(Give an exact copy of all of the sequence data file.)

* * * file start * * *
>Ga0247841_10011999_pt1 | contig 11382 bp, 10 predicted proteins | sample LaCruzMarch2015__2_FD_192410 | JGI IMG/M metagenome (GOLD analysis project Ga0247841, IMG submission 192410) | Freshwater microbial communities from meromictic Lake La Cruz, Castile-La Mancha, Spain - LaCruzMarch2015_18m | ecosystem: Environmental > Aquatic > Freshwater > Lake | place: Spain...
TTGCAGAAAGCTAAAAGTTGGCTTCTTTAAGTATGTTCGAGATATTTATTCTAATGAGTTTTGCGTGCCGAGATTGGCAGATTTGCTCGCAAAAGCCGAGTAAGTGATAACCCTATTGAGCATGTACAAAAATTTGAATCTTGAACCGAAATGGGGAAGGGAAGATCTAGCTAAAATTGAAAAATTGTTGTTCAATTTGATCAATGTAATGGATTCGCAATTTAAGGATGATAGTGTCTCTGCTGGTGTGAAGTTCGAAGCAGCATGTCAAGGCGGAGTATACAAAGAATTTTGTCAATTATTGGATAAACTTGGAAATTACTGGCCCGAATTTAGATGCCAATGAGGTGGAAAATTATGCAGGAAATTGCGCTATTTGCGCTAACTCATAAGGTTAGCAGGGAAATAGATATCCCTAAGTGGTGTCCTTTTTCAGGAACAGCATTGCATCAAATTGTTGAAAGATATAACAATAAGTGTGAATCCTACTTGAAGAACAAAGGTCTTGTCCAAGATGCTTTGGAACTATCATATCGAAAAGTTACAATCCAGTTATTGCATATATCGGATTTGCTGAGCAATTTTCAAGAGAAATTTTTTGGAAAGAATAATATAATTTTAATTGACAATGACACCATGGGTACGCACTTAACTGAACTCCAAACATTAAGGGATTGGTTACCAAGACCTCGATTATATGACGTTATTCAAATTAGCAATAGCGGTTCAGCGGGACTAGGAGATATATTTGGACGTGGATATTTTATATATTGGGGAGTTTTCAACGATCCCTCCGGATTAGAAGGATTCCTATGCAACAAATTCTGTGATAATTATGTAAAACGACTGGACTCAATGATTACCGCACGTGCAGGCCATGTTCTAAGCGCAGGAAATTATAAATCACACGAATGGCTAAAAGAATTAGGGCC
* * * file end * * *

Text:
>Ga0247841_10011999_pt1 | contig 11382 bp, 10 predicted proteins | sample LaCruzMarch2015__2_FD_192410 | JGI IMG/M metagenome (GOLD analysis project Ga0247841, IMG submission 192410) | Freshwater microbial communities from meromictic Lake La Cruz, Castile-La Mancha, Spain - LaCruzMarch2015_18m | ecosystem: Environmental > Aquatic > Freshwater > Lake | place: Spain...
TTGCAGAAAGCTAAAAGTTGGCTTCTTTAAGTATGTTCGAGATATTTATTCTAATGAGTTTTGCGTGCCGAGATTGGCAGATTTGCTCGCAAAAGCCGAGTAAGTGATAACCCTATTGAGCATGTACAAAAATTTGAATCTTGAACCGAAATGGGGAAGGGAAGATCTAGCTAAAATTGAAAAATTGTTGTTCAATTTGATCAATGTAATGGATTCGCAATTTAAGGATGATAGTGTCTCTGCTGGTGTGAAGTTCGAAGCAGCATGTCAAGGCGGAGTATACAAAGAATTTTGTCAATTATTGGATAAACTTGGAAATTACTGGCCCGAATTTAGATGCCAATGAGGTGGAAAATTATGCAGGAAATTGCGCTATTTGCGCTAACTCATAAGGTTAGCAGGGAAATAGATATCCCTAAGTGGTGTCCTTTTTCAGGAACAGCATTGCATCAAATTGTTGAAAGATATAACAATAAGTGTGAATCCTACTTGAAGAACAAAGGTCTTGTCCAAGATGCTTTGGAACTATCATATCGAAAAGTTACAATCCAGTTATTGCATATATCGGATTTGCTGAGCAATTTTCAAGAGAAATTTTTTGGAAAGAATAATATAATTTTAATTGACAATGACACCATGGGTACGCACTTAACTGAACTCCAAACATTAAGGGATTGGTTACCAAGACCTCGATTATATGACGTTATTCAAATTAGCAATAGCGGTTCAGCGGGACTAGGAGATATATTTGGACGTGGATATTTTATATATTGGGGAGTTTTCAACGATCCCTCCGGATTAGAAGGATTCCTATGCAACAAATTCTGTGATAATTATGTAAAACGACTGGACTCAATGATTACCGCACGTGCAGGCCATGTTCTAAGCGCAGGAAATTATAAATCACACGAATGGCTAAAAGAATTAGGGCC